Turns Out That CERO Wasn’t at Fault After All
So violent video games are often censored in Japan. Not by removing the violence or adding extra options for peaceful conflict resolution, of course–by removing the blood. Most of the time, Japanese gamers accept this as part of the package, but when Assassin’s Creed: Valhalla rolled out in Asia with almost no blood spurts to speak of, people got upset. It’s not just Japanese gamers who protested; people in Taiwan and Korea were also campaigning for the game to be uncensored. Their reasons range from the lack of blood breaking the immersion of playing as a violent Viking to having difficulty telling if their attacks were connecting without any helpful arterial spray. As of writing, Ubisoft has announced that they’re working on a patch to add the gore back into the Japanese version of Valhalla which will be implemented sometime in December.
Just to be clear, gamers aren’t just mad because they like their blood and guts–they’re mad because Ubisoft didn’t announce they were going to censor the blood. The censorship list of the Japanese version, as published on October 25th, consisted of this:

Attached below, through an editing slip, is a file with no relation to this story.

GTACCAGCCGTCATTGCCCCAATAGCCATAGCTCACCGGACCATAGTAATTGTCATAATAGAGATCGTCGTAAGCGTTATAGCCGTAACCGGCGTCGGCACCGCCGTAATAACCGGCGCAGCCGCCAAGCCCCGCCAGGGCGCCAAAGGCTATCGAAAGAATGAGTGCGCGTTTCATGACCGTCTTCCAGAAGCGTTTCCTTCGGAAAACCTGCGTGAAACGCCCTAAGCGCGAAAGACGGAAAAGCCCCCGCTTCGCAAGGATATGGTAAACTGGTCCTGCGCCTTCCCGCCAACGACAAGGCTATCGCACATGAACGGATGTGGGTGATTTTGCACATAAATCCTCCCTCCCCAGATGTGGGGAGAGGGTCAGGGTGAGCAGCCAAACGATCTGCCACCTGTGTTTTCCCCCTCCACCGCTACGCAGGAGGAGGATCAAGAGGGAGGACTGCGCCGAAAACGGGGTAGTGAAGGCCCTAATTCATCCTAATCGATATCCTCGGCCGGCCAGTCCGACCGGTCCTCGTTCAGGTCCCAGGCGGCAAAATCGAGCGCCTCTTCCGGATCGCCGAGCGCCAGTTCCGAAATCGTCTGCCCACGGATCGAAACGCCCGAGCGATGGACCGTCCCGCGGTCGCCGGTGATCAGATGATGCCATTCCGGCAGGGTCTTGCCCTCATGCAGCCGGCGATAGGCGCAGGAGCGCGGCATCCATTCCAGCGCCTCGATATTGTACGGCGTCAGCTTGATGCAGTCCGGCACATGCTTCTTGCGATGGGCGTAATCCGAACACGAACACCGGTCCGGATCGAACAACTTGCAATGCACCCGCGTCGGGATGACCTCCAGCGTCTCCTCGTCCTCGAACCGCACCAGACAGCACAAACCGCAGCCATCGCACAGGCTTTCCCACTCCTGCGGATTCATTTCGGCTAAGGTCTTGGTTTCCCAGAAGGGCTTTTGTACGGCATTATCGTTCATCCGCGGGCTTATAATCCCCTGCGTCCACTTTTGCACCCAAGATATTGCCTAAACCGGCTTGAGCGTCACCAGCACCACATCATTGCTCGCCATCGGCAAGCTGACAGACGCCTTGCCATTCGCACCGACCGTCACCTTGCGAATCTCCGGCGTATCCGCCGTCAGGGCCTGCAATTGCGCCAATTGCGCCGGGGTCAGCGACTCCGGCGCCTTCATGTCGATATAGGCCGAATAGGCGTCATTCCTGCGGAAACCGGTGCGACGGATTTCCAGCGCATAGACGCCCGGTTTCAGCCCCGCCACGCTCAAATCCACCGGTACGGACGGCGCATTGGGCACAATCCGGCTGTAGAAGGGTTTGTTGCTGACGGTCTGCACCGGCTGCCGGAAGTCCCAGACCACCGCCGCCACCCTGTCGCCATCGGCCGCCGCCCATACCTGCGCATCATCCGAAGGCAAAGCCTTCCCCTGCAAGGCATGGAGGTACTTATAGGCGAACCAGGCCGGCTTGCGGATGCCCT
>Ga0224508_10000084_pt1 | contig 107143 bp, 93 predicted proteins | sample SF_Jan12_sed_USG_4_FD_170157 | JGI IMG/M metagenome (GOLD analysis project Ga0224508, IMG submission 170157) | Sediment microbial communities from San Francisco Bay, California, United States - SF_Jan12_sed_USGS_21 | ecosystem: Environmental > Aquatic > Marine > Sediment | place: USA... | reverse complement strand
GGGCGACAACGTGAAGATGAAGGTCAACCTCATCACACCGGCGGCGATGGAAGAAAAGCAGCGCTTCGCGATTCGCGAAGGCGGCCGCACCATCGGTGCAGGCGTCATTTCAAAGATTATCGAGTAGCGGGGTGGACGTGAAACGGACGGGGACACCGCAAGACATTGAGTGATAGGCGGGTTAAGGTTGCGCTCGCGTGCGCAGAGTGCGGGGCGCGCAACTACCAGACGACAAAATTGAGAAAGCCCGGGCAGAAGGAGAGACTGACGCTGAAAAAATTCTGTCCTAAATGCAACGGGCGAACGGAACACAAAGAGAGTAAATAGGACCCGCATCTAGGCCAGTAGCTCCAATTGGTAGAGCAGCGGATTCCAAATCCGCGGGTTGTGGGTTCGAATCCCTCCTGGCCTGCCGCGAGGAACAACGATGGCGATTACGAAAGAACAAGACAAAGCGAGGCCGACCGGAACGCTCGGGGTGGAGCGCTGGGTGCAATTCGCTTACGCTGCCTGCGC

- Toned down the depiction of severed limbs
- Modified the torture scenes where internal organs are seen
- Modified the decapitated heads
- Topless female characters will be covered
Blood and the absence thereof wasn’t mentioned at all. Originally, the company claimed that the changes were made due to Japan’s strict age regulations. However, CERO quickly cleared this misunderstanding up and explained that it wasn’t their fault the game had been censored. Ubisoft then admitted that the lack of blood and guts was due to an internal problem. Nice try, Ubisoft. Now give us our blood back.